RequestType = PKCS10            ; if empty or set to "CERT" then a self-signed cert is created
    KeyUsage = 0xa0                 ; 0xa0 - CERT_DIGITAL_SIGNATURE_KEY_USAGE + CERT_KEY_ENCIPHERMENT_KEY_USAGE
    
    [EnhancedKeyUsageExtension]
    OID=1.3.6.1.5.5.7.3.1 ; this is for Server Authentication - PKIX_KP_SERVER_AUTH
    
    [Extensions]
    ; Note: 2.5.29.17 is the OID for a SAN extension.
    
    2.5.29.17 = "{text}"
    _continue_ = "dns=LabDC1.LabADDomain.com"
    
    [RequestAttributes]
    CertificateTemplate = "Server Template"
    ;-----------------------------------------------
    
    Figure 53
    Figure 53

    On the first DC, open an elevated command prompt. I expanded the command prompt window size vertically to ensure I had visual space to capture all the output for screenshots.

    Click the Start button, expand Windows System, right-click Command Prompt, click More, and click Run as administrator, as shown in Figure 54.

    Figure 54
    Figure 54

    Type in cd c:\CertFiles and press Enter, as shown in Figure 55.

    Figure 55
    Figure 55

    The three commands we need to run are at the top of the computer-request.inf file.

    Type in notepad computer-request.inf and press Enter, as shown in Figure 56.

    Figure 56
    Figure 56

    Copy the line certreq -new computer-request.inf computer-request.req, paste it in the elevated command prompt, and press Enter, as shown in Figure 57, along with the command results.

    Figure 57
    Figure 57

    Copy the line certreq -submit -config “LabCA\LabDomain CA Root” computer-request.req computer-request.cer, paste it in the elevated command prompt, and press Enter, as shown in Figure 58, along with the command results.

    Note: If you get a warning like the following, you can ignore the warning. The warning tells you that the certificate request validity period is past the lifetime of the CA’s root certificate lifespan.

    Certificate retrieved(Issued)Issued The certificate validity period will be shorter than the Server Template Certificate Template specifies because the template validity period is longer than the maximum certificate validity period allowed by the CA.  Consider renewing the CA certificate, reducing the template validity period, or increasing the registry validity period.

    Figure 58
    Figure 58

    Copy the line certreq -accept -config “LabCA\LabDomain CA Root” computer-request.cer, paste it in the elevated command prompt, and press Enter, as shown in Figure 59, along with the command results.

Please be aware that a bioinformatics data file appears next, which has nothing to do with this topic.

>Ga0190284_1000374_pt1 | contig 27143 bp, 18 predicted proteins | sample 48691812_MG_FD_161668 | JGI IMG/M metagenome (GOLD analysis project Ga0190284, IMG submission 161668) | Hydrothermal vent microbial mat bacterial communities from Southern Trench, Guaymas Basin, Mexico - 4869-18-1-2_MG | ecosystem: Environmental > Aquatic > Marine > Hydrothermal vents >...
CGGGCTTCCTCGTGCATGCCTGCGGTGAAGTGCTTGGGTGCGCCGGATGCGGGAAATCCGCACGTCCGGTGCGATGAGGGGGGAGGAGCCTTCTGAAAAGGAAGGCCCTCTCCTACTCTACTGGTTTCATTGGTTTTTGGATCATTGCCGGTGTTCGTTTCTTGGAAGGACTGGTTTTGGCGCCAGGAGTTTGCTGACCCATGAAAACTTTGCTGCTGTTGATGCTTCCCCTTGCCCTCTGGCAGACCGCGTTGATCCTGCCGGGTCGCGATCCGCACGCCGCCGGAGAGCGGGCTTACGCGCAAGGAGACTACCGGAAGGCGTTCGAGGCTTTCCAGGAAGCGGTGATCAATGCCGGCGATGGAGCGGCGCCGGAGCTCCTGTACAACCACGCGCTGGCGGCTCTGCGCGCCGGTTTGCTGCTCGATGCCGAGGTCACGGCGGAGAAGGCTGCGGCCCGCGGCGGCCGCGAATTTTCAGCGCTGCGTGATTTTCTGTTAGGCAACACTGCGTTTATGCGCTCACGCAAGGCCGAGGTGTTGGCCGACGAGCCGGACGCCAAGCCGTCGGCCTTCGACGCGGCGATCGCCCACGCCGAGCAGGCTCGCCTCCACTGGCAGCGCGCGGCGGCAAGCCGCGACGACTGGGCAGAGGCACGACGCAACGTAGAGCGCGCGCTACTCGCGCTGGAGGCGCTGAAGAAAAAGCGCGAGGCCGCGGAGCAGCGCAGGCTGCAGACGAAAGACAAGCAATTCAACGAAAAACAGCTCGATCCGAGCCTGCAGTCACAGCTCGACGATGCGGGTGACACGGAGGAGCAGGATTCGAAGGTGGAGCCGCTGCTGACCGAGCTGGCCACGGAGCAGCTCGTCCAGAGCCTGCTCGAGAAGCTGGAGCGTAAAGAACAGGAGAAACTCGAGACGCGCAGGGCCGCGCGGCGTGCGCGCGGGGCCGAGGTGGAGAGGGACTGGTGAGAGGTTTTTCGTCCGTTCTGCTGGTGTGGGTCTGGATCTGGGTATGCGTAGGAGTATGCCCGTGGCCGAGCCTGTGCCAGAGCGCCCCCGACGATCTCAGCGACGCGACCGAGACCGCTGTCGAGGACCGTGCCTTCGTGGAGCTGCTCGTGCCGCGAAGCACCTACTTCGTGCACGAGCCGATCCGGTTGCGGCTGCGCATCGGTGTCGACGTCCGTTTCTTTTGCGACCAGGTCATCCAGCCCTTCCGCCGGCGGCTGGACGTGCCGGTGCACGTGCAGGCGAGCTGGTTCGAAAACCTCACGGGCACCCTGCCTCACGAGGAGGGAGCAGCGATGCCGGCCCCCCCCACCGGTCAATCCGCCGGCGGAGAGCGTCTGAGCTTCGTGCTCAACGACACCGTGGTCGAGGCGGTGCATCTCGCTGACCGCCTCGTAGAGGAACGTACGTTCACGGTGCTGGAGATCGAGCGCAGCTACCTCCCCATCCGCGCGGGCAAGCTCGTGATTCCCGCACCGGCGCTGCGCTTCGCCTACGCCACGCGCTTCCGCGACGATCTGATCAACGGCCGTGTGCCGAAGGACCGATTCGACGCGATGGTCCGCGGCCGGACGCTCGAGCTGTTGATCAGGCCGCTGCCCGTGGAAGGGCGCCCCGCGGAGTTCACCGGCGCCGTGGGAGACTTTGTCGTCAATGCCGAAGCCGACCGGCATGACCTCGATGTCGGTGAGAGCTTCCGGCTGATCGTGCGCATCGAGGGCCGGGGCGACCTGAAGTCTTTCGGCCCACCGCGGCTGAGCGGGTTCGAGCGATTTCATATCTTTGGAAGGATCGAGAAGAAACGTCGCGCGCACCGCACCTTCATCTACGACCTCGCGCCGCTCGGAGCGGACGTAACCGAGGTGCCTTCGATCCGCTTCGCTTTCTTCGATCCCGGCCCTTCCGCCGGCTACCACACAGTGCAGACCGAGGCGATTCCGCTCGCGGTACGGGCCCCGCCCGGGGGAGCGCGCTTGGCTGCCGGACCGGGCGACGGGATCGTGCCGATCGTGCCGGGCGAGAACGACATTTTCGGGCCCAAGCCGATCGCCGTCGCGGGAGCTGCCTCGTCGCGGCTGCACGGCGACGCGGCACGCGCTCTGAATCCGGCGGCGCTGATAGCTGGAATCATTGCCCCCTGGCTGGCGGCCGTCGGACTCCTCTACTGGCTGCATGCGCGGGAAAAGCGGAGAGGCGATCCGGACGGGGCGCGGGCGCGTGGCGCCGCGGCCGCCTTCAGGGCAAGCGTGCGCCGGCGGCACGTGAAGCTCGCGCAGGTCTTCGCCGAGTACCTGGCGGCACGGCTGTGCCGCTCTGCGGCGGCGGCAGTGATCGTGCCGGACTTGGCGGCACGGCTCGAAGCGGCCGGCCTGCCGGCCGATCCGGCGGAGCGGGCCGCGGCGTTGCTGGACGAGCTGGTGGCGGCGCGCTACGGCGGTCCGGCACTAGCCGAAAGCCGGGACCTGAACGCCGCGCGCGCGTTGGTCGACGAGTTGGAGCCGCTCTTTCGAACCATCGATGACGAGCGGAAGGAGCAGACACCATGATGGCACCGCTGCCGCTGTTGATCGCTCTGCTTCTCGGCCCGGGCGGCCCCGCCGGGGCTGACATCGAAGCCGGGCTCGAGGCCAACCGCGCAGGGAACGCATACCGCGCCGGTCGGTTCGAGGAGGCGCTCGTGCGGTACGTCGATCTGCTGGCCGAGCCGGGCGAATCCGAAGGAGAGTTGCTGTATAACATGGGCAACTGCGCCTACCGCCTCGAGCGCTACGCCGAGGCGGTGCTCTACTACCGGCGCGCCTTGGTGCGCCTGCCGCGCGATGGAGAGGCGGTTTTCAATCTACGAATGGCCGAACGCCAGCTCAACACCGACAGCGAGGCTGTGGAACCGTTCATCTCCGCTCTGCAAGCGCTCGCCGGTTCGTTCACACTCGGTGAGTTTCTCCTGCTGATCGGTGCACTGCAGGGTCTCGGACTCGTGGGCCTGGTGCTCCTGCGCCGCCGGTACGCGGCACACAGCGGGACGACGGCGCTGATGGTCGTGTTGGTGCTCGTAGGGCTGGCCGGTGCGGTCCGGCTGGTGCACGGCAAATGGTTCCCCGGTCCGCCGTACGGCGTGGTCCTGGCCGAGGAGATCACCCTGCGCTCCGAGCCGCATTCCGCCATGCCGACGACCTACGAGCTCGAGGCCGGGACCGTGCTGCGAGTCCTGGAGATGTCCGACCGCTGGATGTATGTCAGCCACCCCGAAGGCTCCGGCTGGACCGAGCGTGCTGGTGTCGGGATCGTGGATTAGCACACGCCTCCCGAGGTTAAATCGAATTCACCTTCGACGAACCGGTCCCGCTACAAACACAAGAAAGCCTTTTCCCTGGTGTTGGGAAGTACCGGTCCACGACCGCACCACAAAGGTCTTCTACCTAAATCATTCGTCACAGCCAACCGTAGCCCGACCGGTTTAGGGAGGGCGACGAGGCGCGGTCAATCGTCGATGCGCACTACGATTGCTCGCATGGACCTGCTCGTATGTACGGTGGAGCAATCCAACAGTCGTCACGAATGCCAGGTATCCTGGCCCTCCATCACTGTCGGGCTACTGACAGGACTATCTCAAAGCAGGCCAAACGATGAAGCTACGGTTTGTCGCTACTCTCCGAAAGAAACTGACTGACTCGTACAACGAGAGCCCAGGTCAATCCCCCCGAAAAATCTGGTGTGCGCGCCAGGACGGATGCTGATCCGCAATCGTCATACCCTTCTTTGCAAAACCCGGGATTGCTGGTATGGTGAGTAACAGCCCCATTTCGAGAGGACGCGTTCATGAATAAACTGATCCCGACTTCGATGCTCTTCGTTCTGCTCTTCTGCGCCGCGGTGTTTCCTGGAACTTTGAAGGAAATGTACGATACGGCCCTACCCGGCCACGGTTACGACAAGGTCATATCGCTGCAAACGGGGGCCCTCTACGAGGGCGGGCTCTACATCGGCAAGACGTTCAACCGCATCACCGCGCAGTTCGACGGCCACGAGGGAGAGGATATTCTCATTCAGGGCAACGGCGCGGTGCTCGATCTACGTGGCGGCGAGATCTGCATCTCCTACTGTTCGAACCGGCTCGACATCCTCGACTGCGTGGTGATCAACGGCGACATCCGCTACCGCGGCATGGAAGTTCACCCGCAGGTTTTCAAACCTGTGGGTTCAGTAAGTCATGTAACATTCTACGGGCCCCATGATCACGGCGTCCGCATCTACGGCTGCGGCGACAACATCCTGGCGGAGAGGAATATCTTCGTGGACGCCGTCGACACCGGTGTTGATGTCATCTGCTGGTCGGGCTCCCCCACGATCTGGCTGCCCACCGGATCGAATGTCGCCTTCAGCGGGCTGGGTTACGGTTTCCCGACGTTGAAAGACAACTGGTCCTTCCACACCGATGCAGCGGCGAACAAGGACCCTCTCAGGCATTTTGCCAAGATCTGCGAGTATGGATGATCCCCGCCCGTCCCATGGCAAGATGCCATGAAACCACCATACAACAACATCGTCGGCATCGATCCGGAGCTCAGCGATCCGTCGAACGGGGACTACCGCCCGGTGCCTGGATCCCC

Figure 59
    Figure 59

    Testing the New Certificate

    Let’s verify that the new certificate works.

    In the command prompt window, type in ldp.exe and press Enter.

    Click Connection and click Connect, as shown in Figure 60.

    Figure 60
    Figure 60

    For Server, type the FQDN of the DC, type 636 for Port, and click OK, as shown in Figure 61.

    Figure 61
    Figure 61

    You should see ldaps:// followed by information for the DC, a ldap_open using the secure port of 636, and DN: (RootDSE), as shown in Figure 62.

    Figure 62
    Figure 62

    Repeat the process shown in Figures 52 through 62 for the other DC. Remember to change the DC name in the computer-request.inf file.

    Back-Up the Certificate Authority

    After this article was published, I started work on the Create an IGEL Management Server article. I needed the CA’s root certificate and key pair for the IGEL UMS Console and IGEL’s Web App console. To get the required .p12 file, we backup the CA server.

    First, create a folder, C:\CABackup, as the backup process requires an empty folder.

    From the Certification Authority console, right-click the CA Root, click All Tasks, and click Back up CA… as shown in Figure 63.

    Figure 63
    Figure 63

    Click Next, as shown in Figure 64.

    Figure 64
    Figure 64

    Select Private key and CA certificate, type in C:\CABackup for the backup location, and click Next, as shown in Figure 65.

    Figure 65
    Figure 65

    Enter and confirm a Password to protect the backup file and click Next, as shown in Figure 66.

    Figure 66
    Figure 66

    Click Finish, as shown in Figure 67.

    Figure 67
    Figure 67

    As shown in Figure 68, we now have a .p12 file.  That file contains the CA’s root certificate and key files. When an application wants the pair of files, .crt and .key, we can use this .p12 file.

    Figure 68
    Figure 68

    If you wish, you can copy this file to the C:\CACertFiles folder to keep all files are in one place.

    This file allows you to import the required key pair into the Universal Management Suite console if you use IGEL.

    Exit all open consoles and windows.

    Up next: Create Initial Group Policy Objects.

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    About Carl Webster

    Carl Webster is an independent consultant specializing in Citrix, Active Directory, and technical documentation. Carl (aka “Webster”) serves the broader Citrix community by writing articles (see CarlWebster.com) and by being the most active person in the Citrix Zone on Experts Exchange. Webster has a long history in the IT industry beginning with mainframes in 1977, PCs and application development in 1986, and network engineering in 2001. He has worked with Citrix products since 1990 with the premiere of their first product – the MULTIUSER OS/2.

    View all posts by Carl Webster